1. This site uses cookies. By continuing to use this site, you are agreeing to our use of cookies. Learn More.
  2. Hi Guest, welcome to the TES Community!

    Connect with like-minded education professionals and have your say on the issues that matter to you.

    Don't forget to look at the how to guide.

    Dismiss Notice

Too young/inexperienced to be an AHT from September 2012?

Discussion in 'Senior Leadership Team' started by jjoxsoton, May 15, 2011.

  1. Dear all
    I'm just about to finish my third year of teaching and go into my fourth year at the same school I was at when I was an NQT. I am 25 years old and shall be 26 when this query becomes relevant. Whilst I considered leaving this year to seek a Head of Department role (History) I decided to stay to see my Year 10 tutor group, who I have had since the end of Year 7, through to Year 11 next year.
    For two of the three past years and continuing in to next year, I have been a defacto Second in Department, though not paid or recognised formally. I have led half of the department (a split site) and its staff, resources etc and dealt with many issues. I have also been for a year now and carrying it on in September, a very active Gifted and Talented Coordinator. I have done a lot in this role, such as whole school events, G&T school trips, mentoring underachievers, providing INSET, working with SLT and managing a G&T Staff Group of 22 people. I have provided leadership of this group and together we have raised the profile of G&T and are steadily improving performance. I have lots of ideas where I want to take the role from September and a really supportive Deputy Head who is working alongside me.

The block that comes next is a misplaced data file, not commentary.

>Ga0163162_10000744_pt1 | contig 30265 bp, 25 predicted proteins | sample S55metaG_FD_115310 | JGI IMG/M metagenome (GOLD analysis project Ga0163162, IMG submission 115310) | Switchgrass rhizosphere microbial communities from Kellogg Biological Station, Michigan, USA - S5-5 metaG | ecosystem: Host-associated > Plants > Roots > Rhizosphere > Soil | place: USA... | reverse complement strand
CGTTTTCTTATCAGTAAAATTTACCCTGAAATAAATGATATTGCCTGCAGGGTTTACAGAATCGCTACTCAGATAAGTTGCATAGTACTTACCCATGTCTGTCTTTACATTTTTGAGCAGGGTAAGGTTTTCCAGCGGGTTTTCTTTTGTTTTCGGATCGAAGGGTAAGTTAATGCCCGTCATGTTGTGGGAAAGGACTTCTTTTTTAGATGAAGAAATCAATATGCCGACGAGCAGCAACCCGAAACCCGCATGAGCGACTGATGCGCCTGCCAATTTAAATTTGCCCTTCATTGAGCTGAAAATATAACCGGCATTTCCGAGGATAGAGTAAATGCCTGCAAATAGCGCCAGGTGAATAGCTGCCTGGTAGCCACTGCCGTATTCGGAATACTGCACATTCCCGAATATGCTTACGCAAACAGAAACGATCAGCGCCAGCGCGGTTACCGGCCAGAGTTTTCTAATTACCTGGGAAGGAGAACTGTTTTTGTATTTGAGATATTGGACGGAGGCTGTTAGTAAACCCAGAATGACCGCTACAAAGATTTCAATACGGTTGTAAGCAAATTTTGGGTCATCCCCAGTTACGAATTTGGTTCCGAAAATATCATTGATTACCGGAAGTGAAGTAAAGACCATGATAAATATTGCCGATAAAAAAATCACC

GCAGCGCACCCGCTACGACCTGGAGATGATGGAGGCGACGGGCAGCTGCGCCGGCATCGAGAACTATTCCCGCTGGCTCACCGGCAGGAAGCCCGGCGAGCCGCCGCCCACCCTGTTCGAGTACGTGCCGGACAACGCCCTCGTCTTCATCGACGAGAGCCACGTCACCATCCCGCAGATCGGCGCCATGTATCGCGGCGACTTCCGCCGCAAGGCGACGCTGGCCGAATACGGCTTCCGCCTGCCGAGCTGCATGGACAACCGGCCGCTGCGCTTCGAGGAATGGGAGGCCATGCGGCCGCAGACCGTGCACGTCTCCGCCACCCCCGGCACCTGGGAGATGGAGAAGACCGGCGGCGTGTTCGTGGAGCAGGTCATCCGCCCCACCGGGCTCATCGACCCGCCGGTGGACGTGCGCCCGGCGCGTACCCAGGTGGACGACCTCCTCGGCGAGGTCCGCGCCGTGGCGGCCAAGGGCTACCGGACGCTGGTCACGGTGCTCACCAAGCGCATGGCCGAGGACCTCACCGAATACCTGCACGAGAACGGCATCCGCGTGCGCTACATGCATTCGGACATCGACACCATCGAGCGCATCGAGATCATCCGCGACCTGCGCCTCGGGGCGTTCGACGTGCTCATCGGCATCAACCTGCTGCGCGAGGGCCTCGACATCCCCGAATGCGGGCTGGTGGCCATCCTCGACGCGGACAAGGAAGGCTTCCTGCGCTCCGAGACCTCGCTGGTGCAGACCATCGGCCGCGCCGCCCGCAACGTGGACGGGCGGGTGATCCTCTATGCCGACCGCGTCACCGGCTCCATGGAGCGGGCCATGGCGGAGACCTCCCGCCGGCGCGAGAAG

I am extremely ambitious and hardworking. All of my observed lessons have been classed as "outstanding" and I easily develop positive relationships with colleagues and students. I have also recently completed a M.Ed degree and am looking for my next challenge. I would also say that I have a very positive and commanding presence in all situations.